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Blue-green algae found in some NC lakes and ponds could be toxic to dogs, experts say

Posted August 13, 2019 9:26 a.m. EDT
Updated August 13, 2019 7:30 p.m. EDT

Toxic algae can kill your pets

— The North Carolina Department of Water Resources is asking pet owners to be aware of an algae bloom present in some state ponds and lakes that can be toxic to dogs.

According to the NCDWR's Algal Bloom Map, Bond Lake, located off High House Road and Maynard Road in Cary, tested positive for 166,000 units of cyanobacteria bloom but negative for toxins on May 27.

Toxins found in some blue-green algae can kill dogs if ingested, but according to Doug McRainey, director of the Town of Cary's Parks and Recreation Department, the presence of cyanobacteria does not always mean toxins are present in the water.

According to McRainey, the town works closely with the NCDWR. Whenever algae is spotted, the town contacts the NCDWR to request water testing.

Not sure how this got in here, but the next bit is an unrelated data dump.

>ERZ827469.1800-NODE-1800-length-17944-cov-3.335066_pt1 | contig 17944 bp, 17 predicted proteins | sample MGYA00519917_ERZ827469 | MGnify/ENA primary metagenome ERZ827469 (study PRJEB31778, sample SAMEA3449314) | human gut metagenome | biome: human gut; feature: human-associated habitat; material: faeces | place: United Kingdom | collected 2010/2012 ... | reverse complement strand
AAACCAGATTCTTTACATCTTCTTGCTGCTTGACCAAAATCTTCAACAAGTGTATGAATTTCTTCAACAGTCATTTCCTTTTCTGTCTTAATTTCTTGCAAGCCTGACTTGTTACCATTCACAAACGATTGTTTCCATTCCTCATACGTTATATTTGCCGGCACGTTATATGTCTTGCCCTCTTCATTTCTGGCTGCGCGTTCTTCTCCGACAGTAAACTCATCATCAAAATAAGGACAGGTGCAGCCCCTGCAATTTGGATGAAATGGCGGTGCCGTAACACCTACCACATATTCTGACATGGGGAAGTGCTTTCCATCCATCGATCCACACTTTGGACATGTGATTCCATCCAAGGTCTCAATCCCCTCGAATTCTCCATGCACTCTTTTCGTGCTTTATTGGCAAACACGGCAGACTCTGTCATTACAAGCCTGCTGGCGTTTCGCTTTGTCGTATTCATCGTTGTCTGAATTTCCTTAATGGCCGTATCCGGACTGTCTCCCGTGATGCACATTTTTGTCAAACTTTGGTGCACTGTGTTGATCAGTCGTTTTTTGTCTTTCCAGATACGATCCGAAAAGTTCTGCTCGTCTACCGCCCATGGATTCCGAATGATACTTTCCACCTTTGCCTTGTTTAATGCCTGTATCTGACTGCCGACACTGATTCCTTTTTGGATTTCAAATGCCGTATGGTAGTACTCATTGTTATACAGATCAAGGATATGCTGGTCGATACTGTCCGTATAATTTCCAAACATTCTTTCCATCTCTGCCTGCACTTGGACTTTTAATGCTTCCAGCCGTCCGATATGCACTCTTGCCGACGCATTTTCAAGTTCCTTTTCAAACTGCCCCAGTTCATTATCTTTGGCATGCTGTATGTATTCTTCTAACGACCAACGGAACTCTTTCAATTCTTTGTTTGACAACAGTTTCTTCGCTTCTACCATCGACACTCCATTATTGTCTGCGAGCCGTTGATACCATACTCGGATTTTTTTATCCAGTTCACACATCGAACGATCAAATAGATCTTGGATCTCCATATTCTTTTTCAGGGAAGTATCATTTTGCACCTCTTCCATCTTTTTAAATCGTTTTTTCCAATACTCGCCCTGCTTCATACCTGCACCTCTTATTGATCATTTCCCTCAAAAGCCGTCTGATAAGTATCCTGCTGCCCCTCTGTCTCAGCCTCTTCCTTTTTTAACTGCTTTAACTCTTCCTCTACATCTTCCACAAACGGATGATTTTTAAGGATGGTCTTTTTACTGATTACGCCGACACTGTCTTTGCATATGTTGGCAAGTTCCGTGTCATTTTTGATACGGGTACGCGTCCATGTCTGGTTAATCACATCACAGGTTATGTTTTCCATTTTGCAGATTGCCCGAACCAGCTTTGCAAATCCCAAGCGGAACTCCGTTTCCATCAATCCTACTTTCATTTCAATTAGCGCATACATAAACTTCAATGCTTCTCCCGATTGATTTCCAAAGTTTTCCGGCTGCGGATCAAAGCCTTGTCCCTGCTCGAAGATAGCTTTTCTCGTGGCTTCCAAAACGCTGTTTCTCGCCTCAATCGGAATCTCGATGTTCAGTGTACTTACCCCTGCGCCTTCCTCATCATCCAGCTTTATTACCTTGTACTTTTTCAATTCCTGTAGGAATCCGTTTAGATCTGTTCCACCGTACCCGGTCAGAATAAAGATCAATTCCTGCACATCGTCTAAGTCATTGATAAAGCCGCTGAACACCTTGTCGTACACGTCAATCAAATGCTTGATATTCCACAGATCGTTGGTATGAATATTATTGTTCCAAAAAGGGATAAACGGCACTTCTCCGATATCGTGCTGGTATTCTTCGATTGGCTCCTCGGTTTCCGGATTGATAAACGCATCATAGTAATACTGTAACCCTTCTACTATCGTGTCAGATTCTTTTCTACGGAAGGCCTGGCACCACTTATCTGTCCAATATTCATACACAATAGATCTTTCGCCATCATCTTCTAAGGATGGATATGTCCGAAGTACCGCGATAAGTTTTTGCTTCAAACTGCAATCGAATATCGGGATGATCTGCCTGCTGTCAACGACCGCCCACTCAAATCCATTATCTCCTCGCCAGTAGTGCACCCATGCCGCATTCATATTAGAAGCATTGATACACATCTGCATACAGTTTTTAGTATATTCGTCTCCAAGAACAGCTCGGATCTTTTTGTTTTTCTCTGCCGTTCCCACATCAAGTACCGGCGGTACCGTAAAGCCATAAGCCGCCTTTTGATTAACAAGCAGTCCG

The May 27 tests of Bond Lake found no toxins were present in the water. Pet owners should look out for the presence of blue-green algae in freshwater and use caution if they choose to let dogs swim in lakes and ponds.

There's no cure for blue algae poisoning caused by toxins, and exposure nearly always leads to death in dogs, according to Blue Cross for Pets, a UK animal charity. Drinking from a body of water where blue-green algae lurks or licking it off fur can kill a dog within 15 minutes of exposure.

Blue-green algae is most common in the summer, and toxic algae blooms are more likely to infest bodies of fresh water when the weather is warm and waters are stagnant, according to the N.C. Department of Health and Human Services.

CNN reported on Monday the deaths of three dogs in Wilmington after the pets swam in a pond believed to contain cyanobacteria toxins.

The algae can sometimes be spotted, but Melissa Martin, who lost her dogs to the cyanoblooms in Wilmington, said she didn't notice the algae at first. Her veterinarian told her that what appeared to be debris from flowers were blooms of cyanobacteria.

Even if a health notice isn't posted on the NCDWR map, it's best for humans and pets alike to avoid waters that smell bad or look murky or odd in color, state health officials said.

On Tuesday, the map showed the Pitt Farm Pond in Edgecombe County, the W. Kerr Scott Reservoir in Wilkes County and the Greenfield Lake in New Hanover County tested positive for cyanobacteria bloom, in addition to Bond Lake.